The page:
When an MLB organization like the Los Angeles Angels heads into the offseason strapped for spending cash, with a lack of depth in the farm system and available MLB-level trade chips that won't deplete the team, making moves becomes a real test.
A test that has constantly changing questions with difficult answers.
Give the Angels credit, though. General manager Jerry Dipoto and manager Mike Scioscia have surprisingly come together, philosophically, and are doing their collective best to cut the proverbial mustard.
Have the they done enough?
They haven't completed any monster deals like past offseasons—unless you count Mike Monster, the feel-good story who will be an interesting scenario during spring training. And there could be some concern the team is still missing a power bat and a starting pitcher. (Raul Ibanez might alleviate part of that issue, according to MLB.com's Ken Gurnick.)
Because the AL West has seemingly grown more competitive each day this winter, leaving anything off the shopping list could be detrimental. However, there are glimpses of hope, all revolving around the moves already completed by the organization.
How much hope?
Well, let the grading begin…
Because the non-tender candidates for the Angels were almost all no-brainers, there wasn't a ton of second-guessing occurring when third baseman Chris Nelson and pitchers Juan Gutierrez, Tommy Hanson and Jerome Williams were actually non-tendered.
Williams, a flexible option out the bullpen or in the rotation, stood as the only player of the four whose negotiations—if they had happened—would have made sense. Though he struggled to command his sinker at times in 2013—he surrendered 23 home runs—there were moments when Williams had proven his worth. His 4-2 record over the final 10 starts was proof of that.
However, the club needed to make room on the roster for right-handed reliever Joe Smith and, more importantly, they needed to start somewhere in the quest to save cash for other acquisitions. In all, the team saved around $10 million from their non-tender decisions.
With the Angels' need to acquire pitching grabbing most of the the headlines, filling a hole at third base kind of flew under the radar at the end of the season.
Following the Alberto Callaspo trade last season with Oakland, however, there hasn't been a real solid amount of productivity from the hot corner. And with options such as Luis Jimenez, Chris Nelson or the possible move of Grant Green from second to third not really building confidence, a move was necessary.
Originally, 2014 was to be Kaleb Cowart's year. But the Angels' top prospect has struggled at Double-A, and that time table is not going to be fulfilled. Yet.
Enter David Freese.
Freese's numbers dropped in 2013, with his batting average dipping below .290 for the first time; all the way to .262. With that, his OPS fell significantly, landing more than 60 points below his career OPS of .783. Both areas could be concerning, especially if a 30-year-old ex-Cardinal coming over to the Angels is scary.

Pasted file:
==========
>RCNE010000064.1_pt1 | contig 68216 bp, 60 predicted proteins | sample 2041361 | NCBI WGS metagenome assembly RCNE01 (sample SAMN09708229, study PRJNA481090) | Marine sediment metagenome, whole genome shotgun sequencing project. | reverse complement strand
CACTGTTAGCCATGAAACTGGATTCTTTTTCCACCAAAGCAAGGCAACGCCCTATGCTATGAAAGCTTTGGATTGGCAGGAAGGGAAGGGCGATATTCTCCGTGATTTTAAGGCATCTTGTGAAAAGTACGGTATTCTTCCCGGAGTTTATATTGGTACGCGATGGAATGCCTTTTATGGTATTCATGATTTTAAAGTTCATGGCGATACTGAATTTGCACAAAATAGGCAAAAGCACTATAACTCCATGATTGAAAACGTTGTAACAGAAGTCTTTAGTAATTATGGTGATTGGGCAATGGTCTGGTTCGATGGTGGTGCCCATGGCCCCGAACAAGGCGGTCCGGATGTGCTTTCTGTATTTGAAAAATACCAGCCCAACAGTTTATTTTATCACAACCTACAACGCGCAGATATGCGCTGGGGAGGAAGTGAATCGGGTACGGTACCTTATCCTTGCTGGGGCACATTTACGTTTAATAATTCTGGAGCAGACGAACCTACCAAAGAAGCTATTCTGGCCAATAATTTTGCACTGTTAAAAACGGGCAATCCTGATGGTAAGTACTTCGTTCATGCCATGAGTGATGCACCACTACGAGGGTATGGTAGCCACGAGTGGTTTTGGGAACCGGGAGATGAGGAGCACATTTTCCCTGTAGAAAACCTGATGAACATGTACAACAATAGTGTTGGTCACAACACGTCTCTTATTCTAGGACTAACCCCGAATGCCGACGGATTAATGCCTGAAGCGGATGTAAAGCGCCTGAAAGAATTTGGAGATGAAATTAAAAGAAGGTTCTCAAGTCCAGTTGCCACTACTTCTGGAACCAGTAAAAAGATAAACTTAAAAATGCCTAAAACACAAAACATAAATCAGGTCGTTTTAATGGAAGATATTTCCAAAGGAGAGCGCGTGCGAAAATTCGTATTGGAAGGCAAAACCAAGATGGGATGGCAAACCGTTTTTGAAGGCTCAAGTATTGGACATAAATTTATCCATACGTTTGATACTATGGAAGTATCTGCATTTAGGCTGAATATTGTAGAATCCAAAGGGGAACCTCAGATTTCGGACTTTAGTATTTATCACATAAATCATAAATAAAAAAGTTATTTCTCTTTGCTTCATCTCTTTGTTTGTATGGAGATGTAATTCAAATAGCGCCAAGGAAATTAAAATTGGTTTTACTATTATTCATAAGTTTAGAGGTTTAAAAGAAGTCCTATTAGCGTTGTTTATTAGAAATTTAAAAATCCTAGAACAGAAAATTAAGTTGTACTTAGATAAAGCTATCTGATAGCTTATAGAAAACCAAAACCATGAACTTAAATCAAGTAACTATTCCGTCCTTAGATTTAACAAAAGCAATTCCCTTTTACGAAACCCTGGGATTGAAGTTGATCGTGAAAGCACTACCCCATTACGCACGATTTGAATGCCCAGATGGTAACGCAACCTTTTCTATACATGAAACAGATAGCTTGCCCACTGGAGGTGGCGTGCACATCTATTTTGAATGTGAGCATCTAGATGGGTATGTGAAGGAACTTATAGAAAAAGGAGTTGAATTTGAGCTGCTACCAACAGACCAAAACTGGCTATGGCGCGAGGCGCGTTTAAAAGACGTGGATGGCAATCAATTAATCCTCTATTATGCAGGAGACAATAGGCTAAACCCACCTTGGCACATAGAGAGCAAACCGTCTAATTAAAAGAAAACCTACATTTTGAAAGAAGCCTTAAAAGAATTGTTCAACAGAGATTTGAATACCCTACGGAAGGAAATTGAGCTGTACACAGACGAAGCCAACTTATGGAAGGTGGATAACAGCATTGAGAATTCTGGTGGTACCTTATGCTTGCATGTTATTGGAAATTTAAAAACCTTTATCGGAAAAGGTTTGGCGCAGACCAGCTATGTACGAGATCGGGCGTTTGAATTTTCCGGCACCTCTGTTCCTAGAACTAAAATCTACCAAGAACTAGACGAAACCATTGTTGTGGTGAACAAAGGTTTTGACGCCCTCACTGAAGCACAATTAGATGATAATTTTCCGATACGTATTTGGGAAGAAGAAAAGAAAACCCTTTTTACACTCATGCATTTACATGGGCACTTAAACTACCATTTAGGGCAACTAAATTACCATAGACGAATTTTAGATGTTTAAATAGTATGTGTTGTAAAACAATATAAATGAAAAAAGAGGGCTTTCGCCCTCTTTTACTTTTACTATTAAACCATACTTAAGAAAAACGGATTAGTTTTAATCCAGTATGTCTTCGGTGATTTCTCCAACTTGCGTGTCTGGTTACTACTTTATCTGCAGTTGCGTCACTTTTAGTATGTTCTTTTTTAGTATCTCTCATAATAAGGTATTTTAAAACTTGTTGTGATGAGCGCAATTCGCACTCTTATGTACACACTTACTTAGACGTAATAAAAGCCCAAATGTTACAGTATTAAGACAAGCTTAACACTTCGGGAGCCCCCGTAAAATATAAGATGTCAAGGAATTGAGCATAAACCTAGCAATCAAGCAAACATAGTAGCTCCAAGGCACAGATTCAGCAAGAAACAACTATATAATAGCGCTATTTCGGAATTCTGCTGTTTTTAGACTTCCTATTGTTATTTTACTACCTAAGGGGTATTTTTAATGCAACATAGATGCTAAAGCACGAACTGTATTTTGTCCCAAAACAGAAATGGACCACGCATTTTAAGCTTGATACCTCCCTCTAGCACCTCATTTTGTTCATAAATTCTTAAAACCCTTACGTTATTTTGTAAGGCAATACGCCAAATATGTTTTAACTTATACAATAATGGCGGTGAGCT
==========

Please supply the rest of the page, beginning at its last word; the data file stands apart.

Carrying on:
However, Freese still has the ability to be an extreme asset to any team. He may not have the glove of other top third baseman, but a career .950 fielding percentage is not low enough to start shouting, "Pedro Guerrero!" Regardless, he's an upgrade.
Salas, the other piece in the trade, will add to the needed depth options in the 'pen. He is a solid reliever, who has had some success in the closer role (24 saves in 2011). Although there isn't anything amazing about his stuff, his low cost didn't harm the Angels at all, and if he can provide a spark here and there then it's a good pickup.
Sure, much like the Trumbo deal, this trade meant giving up another fan favorite. This time, it was outfielder Peter Bourjos. In a crowded outfield, though, neither Randal Grichuk or Bourjos had much of a future with the Angels.
Grade: B (The $4 million the Angels took on keeps this deal from being an A.)
Out of all the moves the Angels have orchestrated this offseason, signing Joe Smith to a three-year, $15.75 million deal was the most unexpected.
It's not that the deal doesn't fill a need. The Angels' bullpen finished 2013 with an ERA of 4.12 (per MLB.com's Alden Gonzalez), bad enough for 26th in the MLB. They need help.
It's the money spent, however, that makes this deal surprising—$15 million-plus is a hefty salary to throw at a non-closer. Maybe that's just a club's desperation for stopgaps in the late innings, and their extreme willingness to spend for it.
Let's face it, the relief market has got more than a few questionable/bloated salaries this offseason—Grant Balfour, Joe Nathan and Jim Johnson.
Smith is an interesting story, though. While at Wright St. University (Ohio), he decided to drop his delivery to side-arm release following injury issues. The move was a success and something of a rarity: Unlike many pitchers that drop down to side arm, Smith gained velocity with his fastball.